Tips for Cooking on a Grill or Barbecue
Cooking on a grill is fun and a great way to enjoy the outdoors while making some delicious food. Most of us have cooked basic burgers or hot dogs but grill cooking is versatile and there are many ways to cook on a barbecue. I thought it would be good to cover some basics of barbecue cooking that may not be obvious to all of those who are beginners to outdoor grilling or who haven't yet gotten creative with their grill cooking.
Here are a few basic tips to make your cooking on a grill easier and the foods you grill better.
- Appropriate utensils - The cheapskate in each of us may think we can get along cooking on a grill with using just any utensils on the grill. I myself have tried turning steaks or burgers with a regular fork or knife. And I have singed off my arm hair to show for it! Don't sell yourself or your cooking on a grill short! The proper utensils will make cooking easier and will even be safer, preventing burns. They can also ensure that your foods are turned and handled properly. It would be a shame to drop your prime dry aged steak on the floor because you don't have the proper utensils!
So what do you need? At least a barbecue fork, spatula, basting brush and tongs. You can get away with less but it is nice to have them all.
Tongs - If I had to choose one, it would probably be the tongs. They are the most versatile and effective for adding food to the grill, turning food and removing food.
Spatula - The spatula can be particularly effective for lifting and flipping foods which are flatter and more delicate. For example, grilled fish does not do well with a tongs, they often tear the delicate flesh and it falls apart. Burger patties, because they are made from ground meat, also can fall apart if handled too roughly and a spatula is ideal to scoop it up and flip it.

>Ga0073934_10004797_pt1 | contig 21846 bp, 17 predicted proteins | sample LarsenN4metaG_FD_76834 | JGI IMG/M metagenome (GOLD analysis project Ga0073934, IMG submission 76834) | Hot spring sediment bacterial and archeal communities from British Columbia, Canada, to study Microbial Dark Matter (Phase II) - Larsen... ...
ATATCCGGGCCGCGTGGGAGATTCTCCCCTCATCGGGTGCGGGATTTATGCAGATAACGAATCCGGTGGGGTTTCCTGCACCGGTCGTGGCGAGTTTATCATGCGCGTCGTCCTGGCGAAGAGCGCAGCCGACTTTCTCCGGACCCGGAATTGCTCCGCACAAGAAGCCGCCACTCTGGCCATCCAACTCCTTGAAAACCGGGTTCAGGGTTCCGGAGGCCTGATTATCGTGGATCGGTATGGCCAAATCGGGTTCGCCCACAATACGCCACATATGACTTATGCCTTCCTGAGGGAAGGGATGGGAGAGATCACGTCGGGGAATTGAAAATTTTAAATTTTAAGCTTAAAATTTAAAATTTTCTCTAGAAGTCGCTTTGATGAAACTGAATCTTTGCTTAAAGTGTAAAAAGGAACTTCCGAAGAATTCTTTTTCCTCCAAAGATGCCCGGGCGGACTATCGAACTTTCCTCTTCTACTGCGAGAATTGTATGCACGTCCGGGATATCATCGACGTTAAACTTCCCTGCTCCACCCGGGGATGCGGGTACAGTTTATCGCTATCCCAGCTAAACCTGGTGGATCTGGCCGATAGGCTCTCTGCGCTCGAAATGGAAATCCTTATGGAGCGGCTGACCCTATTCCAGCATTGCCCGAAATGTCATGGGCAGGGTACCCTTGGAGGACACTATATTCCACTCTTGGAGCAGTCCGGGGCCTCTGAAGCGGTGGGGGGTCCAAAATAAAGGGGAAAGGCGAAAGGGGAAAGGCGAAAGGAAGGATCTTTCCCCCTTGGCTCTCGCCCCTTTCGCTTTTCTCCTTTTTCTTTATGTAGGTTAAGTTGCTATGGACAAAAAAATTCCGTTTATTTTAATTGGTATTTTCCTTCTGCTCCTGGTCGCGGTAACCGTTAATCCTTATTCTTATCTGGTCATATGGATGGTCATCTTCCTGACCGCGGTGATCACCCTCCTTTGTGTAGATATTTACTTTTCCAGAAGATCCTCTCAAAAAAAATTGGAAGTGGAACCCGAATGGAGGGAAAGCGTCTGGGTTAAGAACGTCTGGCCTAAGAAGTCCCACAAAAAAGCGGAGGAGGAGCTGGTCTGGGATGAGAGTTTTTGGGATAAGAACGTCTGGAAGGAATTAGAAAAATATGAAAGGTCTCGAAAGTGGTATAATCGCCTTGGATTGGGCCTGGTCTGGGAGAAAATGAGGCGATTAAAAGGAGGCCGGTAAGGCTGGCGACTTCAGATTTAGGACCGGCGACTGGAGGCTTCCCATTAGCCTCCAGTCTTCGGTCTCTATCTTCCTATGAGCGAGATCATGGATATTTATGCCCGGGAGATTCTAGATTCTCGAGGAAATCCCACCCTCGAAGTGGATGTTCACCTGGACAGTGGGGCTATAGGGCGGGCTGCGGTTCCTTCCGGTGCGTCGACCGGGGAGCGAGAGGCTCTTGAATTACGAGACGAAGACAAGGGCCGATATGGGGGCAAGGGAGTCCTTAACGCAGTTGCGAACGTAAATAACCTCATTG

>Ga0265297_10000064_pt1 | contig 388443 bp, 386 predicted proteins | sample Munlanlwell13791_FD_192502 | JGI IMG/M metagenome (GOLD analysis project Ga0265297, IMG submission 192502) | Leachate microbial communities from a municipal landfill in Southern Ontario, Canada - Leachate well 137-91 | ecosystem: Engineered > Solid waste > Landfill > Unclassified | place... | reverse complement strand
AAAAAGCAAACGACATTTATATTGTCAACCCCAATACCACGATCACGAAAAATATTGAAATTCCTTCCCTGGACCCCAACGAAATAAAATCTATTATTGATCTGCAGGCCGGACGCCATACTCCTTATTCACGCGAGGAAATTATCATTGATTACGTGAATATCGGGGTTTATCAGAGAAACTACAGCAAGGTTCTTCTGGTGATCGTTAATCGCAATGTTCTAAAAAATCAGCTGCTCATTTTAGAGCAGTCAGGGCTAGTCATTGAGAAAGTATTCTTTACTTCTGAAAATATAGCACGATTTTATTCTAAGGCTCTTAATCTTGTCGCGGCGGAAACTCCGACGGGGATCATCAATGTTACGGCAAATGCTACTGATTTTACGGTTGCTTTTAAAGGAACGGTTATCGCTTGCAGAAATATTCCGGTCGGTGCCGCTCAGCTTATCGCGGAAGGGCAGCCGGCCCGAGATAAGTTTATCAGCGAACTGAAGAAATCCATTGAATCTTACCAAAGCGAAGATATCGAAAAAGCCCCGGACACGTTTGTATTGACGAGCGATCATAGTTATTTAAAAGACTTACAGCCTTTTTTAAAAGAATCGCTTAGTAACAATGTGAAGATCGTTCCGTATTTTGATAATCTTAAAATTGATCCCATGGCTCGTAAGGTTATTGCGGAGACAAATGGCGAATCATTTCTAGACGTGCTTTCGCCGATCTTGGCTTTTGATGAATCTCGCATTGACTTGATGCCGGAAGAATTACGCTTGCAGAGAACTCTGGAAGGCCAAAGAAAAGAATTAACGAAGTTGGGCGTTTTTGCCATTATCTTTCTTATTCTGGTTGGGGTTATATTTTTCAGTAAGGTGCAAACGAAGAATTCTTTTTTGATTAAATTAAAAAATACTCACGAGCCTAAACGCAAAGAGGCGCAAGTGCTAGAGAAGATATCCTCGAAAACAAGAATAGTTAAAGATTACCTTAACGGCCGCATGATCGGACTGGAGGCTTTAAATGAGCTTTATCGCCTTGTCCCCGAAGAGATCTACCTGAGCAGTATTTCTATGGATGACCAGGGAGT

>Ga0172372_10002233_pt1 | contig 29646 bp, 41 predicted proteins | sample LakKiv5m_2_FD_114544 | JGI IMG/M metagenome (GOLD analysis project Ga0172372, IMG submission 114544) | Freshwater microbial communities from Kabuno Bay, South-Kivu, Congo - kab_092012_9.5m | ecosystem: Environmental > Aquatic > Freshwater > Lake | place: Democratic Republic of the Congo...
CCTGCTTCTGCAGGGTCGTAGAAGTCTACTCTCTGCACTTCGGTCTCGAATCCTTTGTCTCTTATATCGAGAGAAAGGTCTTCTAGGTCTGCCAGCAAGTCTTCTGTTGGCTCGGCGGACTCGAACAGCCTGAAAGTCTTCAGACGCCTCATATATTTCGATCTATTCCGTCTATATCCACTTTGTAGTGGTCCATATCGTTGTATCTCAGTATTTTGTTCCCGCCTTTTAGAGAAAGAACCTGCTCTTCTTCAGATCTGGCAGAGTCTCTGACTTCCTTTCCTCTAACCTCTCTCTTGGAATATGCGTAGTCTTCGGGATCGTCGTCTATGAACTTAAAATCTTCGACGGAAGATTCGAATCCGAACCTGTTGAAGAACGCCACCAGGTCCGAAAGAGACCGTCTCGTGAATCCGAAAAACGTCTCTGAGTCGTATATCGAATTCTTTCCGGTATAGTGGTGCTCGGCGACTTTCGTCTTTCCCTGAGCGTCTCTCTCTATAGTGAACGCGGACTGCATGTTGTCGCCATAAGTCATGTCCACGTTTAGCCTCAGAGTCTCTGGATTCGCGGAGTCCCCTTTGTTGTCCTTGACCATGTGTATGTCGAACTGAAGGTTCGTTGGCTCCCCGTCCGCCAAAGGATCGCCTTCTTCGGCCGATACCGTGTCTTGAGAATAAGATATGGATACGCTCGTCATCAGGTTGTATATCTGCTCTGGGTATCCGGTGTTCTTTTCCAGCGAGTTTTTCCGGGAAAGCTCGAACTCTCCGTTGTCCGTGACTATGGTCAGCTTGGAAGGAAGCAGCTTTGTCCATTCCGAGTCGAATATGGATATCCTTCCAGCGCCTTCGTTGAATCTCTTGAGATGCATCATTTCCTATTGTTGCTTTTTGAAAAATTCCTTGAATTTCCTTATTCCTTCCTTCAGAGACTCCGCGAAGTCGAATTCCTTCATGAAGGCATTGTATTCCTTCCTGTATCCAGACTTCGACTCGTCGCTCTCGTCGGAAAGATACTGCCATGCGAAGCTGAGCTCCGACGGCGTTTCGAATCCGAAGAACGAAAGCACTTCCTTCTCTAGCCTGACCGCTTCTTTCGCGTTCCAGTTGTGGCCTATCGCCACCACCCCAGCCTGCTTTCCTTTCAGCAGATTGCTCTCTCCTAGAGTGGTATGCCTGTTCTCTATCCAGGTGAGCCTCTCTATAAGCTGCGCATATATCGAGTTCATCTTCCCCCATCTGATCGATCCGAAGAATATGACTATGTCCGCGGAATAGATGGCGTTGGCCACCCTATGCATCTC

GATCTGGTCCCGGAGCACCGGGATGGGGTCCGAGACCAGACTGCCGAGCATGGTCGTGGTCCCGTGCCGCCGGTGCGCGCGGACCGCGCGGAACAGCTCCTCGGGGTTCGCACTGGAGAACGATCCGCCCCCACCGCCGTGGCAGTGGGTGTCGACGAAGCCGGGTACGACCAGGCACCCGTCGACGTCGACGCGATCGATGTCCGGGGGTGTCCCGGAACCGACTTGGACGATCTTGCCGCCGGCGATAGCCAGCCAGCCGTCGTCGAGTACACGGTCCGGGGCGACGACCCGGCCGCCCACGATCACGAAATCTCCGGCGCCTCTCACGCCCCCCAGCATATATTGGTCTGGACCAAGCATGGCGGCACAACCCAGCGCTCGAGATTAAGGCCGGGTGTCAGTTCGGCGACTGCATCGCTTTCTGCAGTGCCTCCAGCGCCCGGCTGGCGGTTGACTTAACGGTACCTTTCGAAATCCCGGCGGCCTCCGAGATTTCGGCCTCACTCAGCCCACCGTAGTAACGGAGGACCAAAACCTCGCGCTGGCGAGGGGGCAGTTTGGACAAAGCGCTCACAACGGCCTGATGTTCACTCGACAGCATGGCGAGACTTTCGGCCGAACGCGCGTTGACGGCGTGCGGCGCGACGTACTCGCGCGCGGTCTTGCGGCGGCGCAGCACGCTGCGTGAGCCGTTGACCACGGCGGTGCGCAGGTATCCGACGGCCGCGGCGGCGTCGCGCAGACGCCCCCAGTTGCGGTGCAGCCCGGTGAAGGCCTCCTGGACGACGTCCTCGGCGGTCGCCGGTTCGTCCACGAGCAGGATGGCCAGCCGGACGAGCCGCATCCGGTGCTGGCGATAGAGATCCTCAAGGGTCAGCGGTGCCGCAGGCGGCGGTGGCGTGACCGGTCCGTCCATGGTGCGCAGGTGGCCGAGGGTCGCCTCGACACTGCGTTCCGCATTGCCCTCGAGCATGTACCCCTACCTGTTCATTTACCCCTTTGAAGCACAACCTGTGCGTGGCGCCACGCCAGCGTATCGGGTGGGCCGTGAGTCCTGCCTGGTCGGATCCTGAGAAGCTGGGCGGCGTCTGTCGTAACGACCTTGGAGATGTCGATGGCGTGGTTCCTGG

Fork - A fork can help to skewer items to move them or turn them but is also great for piercing meat to observe the fluid that runs from the holes. A chicken or pork cut which is done will run clear, without any pink or red in the liquid.
Basting Brush - Finally, a basting brush is required to baste your meat while it is cooking on a grill. Don't try doing it with a short kitchen brush, you'll burn your hands! Get a nice long barbecue basting brush.
- Marinating and Basting - Cooking on a grill is cooking with dry heat. The hot air, radiant heat and hot smoke can all dry out your food.
Marinating - Marinating meats before cooking on a grill helps to add flavor and juices to your meat. It can take a bland piece of meat and turn it into a rich, flavorful meal. Generally, foods that are leaner and have less inherent fat in the meat will require marinating. Very fatty cuts like prime beef rib eye, porterhouse or New York cuts have "marbling", strips of fat running through the meat. This melts as it cooks, infusing your food with rich flavor and juices. Lean cuts can dry out though because they don't have this built-in flavor and juice machine! Chicken and turkey breast, pork chops and pork loin, and veal are all very lean and have less inherent flavor. These really benefit from marinating. There are many options for marinating, from dressings to wine and herbs, garlic, olive oil, mustard and many other flavor adding ingredients. For some meats that are very prone to drying out, like larger cuts of pork and turkey breasts, brining is an option to help seal in flavors and kept the meat tender, juicy and succulent.